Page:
It's easy to think that breast cancer is a woman's disease.
And it is true that breast cancer is almost 100 percent more likely in women, but one person who'll be pounding the pavement at the Race for the Cure is spreading the word that it can happen to men, too.
Breast Cancer Survivor Mark Goldstein explains how he was diagnosed, "I went into the operating room not knowing that I had breast cancer, came out one breast light and that was the beginning of one of the most positive experience of my life!"
Since Mark's post-operation diagnosis, his mission has been to spread the word.
He's run in every race for the cure in 47 states at least once and run internationally as well.
But at first, the women's world of breast cancer wasn't receptive to his cause, Mark told us the story of the first time he ran: "We got our bibs, showed up the race people said we couldn't run because we're men. And I said, 'Look, I had a modified radical mastectomy, chemo, radiation lymphedema...except for the genitalia, I fully qualify,' and off we went!"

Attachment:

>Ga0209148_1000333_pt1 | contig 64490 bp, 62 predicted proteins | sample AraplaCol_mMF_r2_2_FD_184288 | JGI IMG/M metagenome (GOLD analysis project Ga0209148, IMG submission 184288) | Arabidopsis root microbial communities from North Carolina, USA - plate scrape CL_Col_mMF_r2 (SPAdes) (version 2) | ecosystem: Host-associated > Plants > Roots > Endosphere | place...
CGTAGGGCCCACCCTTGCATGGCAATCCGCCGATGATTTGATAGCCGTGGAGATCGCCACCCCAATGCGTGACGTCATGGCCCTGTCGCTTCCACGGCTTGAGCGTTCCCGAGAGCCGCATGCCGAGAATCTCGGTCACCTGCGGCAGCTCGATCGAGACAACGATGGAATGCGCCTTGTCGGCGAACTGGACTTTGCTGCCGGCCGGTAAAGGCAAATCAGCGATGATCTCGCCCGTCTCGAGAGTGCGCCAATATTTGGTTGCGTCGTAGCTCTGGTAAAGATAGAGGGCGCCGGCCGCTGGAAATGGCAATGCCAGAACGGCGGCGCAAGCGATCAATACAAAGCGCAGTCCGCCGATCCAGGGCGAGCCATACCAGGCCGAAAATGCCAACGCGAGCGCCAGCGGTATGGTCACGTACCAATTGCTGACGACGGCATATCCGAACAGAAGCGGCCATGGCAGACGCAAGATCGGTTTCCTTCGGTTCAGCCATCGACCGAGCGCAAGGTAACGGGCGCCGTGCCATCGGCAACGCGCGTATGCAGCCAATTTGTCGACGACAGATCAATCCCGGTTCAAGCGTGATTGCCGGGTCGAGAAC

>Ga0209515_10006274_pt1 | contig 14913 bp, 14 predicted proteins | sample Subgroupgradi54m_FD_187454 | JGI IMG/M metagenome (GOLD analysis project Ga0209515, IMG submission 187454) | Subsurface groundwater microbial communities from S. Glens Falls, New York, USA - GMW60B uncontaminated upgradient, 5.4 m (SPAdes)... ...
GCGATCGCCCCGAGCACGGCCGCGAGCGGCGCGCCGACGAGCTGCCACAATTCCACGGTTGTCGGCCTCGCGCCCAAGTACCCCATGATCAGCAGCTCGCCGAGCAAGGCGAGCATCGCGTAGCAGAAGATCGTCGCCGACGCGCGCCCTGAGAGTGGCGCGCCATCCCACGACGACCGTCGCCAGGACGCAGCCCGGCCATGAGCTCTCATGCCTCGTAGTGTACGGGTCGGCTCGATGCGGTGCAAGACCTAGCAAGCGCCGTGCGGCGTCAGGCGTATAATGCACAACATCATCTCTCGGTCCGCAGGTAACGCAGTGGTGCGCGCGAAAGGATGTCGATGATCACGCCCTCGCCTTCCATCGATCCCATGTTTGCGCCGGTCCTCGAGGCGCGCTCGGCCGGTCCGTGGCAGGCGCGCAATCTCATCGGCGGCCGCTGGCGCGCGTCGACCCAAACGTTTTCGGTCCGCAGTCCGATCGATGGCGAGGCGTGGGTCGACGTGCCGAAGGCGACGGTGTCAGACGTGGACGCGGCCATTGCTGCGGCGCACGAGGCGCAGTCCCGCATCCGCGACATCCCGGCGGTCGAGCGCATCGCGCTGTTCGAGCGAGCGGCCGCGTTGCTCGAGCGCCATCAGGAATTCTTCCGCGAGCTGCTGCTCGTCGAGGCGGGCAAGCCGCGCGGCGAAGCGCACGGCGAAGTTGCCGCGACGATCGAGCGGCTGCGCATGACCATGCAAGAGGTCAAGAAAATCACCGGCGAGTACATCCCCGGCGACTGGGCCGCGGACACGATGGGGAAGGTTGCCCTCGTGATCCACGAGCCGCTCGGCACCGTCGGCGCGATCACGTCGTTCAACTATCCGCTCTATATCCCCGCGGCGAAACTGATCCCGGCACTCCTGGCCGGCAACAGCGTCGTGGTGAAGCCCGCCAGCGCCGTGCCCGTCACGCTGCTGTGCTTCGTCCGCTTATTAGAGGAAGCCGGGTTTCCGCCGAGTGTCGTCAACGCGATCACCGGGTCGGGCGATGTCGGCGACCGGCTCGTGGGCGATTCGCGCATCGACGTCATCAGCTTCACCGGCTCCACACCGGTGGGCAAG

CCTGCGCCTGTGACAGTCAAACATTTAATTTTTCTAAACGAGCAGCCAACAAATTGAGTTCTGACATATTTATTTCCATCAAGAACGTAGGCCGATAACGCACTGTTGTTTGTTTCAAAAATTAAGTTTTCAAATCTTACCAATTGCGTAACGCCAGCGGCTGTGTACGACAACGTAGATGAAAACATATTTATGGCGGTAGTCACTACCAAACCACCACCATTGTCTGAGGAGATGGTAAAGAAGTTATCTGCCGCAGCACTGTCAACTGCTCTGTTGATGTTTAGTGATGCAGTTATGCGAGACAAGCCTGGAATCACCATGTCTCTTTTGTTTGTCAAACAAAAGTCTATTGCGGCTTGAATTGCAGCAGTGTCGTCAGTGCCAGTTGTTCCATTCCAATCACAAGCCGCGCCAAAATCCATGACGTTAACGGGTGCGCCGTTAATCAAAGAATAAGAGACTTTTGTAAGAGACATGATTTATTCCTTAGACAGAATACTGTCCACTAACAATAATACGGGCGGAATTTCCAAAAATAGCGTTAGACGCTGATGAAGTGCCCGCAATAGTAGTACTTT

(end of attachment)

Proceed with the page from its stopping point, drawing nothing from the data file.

And he has no plans to stop racing. When asked what his goal was, he answered, "God has set that goal for me, and he will tell me when to stop."
When you pass him at the race, as he admits, you're likely to do, his message will be obvious.
Men shouldn't die of breast cancer out of ignorance.
Many times breast cancer in men is more fatal than in women, because men don't know what to look for.
Here are the warning signs:
-A lump or thickening in your breast tissue
-Changes to the skin covering your breast or nipple
-Discharge from your nipple.
If you have any of those symptoms, see your doctor right away.